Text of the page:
The Medicare Conditions of Participation (CoPs) for hospice care require hospice organizations to assess patients and their families’ spiritual needs and provide spiritual counseling if the patient chooses to accept these services.
The State Operations Manual (SOM) Interpretive Guidelines instruct surveyors to determine through an interview, clinical record review and home visits how hospice organizations address the spiritual needs and concerns of patients and their families.
Why Would a Patient Decline Spiritual Care?
While the involvement of spiritual counselors (also known as chaplains) in the care of patients is an easily identifiable way to show that spiritual care is being addressed, patients and families often decline this care.
Dr. Saul Ebema, D. Min., founder and president of Hospice Chaplaincy, a hospice chaplain resource site that offers an accredited hospice chaplain certification program, states that there are many variables as to why a chaplain may be declined, including:
- Their clergy visits regularly
- They are not religious or spiritual
- They are religious or spiritual but very private and do not want a lot of visitors
- They want to focus on family only
Suppose a hospice interdisciplinary group (IDG) member identifies that a patient or their family member has a need for spiritual counseling and the patient or family has declined this service. In that case, the IDG member can educate the family on how the chaplain can help meet their needs.
The chaplain does have the option to make a joint visit with another IDG member. However, hospices should keep in mind that it is also considered spiritual care to honor the wishes to decline this service.
“Every hospice chaplain would love to visit every patient [cared for by the IDG team] because we value personal connections,” said Dr. Ebema. “But medical ethics respects autonomy. So spiritual care in this sense may mean honoring their wishes.”
Documenting Refusal of Spiritual Care to Meet Compliance
When a patient and their family decline the services of the hospice spiritual counselor, it is essential to document the reason for the declination, a task made easier with a hospice software that allows for point-of-care documentation.
In the Axxess Hospice Hospice Item Set (HIS) question on the Spiritual/Existential Assessment, there is an option to document a lack of concern in this area, as well as a request for contact with local clergy.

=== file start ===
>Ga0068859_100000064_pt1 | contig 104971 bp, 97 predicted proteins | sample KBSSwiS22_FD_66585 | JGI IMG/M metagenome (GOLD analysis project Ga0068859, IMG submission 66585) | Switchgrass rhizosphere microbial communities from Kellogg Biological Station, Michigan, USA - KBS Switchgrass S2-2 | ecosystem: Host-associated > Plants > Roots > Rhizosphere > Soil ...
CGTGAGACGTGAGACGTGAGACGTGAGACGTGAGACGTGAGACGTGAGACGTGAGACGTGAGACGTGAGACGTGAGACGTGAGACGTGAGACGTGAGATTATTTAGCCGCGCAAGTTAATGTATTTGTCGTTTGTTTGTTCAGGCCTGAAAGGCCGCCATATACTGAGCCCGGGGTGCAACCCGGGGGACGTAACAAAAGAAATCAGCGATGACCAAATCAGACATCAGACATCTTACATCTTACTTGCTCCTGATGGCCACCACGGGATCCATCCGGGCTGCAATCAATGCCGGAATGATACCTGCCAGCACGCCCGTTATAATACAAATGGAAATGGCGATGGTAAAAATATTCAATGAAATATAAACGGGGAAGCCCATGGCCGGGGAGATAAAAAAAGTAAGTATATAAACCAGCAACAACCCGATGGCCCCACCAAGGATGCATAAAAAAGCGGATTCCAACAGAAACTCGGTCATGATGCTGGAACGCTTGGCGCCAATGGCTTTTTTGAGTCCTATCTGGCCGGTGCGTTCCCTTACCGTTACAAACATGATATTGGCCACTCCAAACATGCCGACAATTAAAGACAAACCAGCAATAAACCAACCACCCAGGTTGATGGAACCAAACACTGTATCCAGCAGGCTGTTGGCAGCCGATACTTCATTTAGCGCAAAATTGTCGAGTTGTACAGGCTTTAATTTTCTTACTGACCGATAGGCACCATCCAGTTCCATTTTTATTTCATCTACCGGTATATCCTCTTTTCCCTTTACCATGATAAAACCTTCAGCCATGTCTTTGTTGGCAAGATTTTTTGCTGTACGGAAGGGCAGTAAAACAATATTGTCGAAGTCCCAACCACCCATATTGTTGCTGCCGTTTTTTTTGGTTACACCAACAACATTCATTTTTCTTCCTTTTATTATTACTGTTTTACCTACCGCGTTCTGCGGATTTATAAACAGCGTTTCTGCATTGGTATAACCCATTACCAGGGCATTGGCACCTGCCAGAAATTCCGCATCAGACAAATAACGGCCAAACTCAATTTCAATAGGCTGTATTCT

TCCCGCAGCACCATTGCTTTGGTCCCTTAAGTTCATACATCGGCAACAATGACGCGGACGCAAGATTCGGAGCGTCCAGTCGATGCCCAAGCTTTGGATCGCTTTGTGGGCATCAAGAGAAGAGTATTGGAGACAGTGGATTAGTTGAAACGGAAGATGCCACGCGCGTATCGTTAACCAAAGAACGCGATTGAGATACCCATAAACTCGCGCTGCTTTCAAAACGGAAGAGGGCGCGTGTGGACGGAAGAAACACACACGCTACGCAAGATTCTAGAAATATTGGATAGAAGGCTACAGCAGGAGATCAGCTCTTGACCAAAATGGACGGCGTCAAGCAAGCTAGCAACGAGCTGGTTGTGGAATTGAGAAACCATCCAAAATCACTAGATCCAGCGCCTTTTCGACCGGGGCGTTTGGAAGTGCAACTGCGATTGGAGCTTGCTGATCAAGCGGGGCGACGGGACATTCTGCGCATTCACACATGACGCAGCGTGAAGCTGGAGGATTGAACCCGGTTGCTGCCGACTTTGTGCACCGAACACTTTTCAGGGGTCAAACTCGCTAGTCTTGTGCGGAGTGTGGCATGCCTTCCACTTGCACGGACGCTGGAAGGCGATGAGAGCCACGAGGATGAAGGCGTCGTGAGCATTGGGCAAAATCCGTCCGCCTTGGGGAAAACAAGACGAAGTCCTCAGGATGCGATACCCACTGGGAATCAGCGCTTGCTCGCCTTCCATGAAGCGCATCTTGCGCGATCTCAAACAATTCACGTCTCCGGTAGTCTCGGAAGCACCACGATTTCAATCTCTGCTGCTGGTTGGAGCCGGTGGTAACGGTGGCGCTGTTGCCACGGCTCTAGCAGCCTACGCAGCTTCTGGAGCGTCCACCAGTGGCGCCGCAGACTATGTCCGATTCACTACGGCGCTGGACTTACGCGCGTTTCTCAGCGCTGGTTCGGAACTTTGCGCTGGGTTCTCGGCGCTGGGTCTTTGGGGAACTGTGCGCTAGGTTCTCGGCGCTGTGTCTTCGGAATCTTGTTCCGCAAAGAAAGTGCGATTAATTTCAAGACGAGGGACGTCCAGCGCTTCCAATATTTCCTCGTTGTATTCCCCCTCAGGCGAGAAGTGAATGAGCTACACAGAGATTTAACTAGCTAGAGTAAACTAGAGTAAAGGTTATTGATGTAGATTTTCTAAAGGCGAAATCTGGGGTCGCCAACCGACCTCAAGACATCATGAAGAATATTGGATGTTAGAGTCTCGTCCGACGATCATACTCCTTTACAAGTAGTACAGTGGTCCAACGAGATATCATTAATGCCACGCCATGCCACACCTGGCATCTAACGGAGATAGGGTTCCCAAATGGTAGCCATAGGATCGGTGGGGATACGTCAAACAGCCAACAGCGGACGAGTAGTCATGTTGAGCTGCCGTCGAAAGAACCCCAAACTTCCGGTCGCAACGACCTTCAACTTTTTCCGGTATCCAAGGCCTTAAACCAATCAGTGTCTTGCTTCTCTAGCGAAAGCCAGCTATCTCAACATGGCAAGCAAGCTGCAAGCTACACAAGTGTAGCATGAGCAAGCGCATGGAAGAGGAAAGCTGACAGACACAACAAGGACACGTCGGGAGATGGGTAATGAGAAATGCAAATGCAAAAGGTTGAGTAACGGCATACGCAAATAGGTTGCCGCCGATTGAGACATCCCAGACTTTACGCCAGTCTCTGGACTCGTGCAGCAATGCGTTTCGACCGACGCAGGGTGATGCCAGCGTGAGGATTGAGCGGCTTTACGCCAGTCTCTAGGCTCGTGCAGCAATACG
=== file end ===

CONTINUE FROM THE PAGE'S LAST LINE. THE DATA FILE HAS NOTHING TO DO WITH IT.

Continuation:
There is also an option to document spiritual distress and a request for spiritual counselor support.
When a patient or their family declines spiritual counseling, the admitting nurse can document this discussion in the Spiritual/Existential section of the RN Initial/Comprehensive Assessment or the RN Comprehensive Assessment. However, additional documentation will ensure the organization has the highest compliance to withstand any surveyor scrutiny.
The Spiritual Counselor’s Role After Refusal
Dr. Ebema suggests that the hospice chaplain document on at least the first IDG Summary for the patient, using a statement such as: “Meeting the patient’s spiritual needs by honoring their wishes of declining chaplain services, but the chaplain will continue to remain available as needed for spiritual support.”
Also, hospice organizations can discuss with surveyors that the SOM states that meeting needs in accordance with the patient’s and family’s wishes and desires also includes respecting the refusal of this service.
Recognizing that respecting patient autonomy is spiritual care is important in documentation to ensure compliance with the spiritual care provisions in the CoPs. This follows the widely recognized hospice maxim of meeting the patient and family where they are and allowing them to guide their personal end-of-life journey.
Axxess Hospice, a HIPAA-compliant hospice software, provides HIS assessment questions built in, along with an intuitive IDG Center that supports the needs of the IDG and their patients.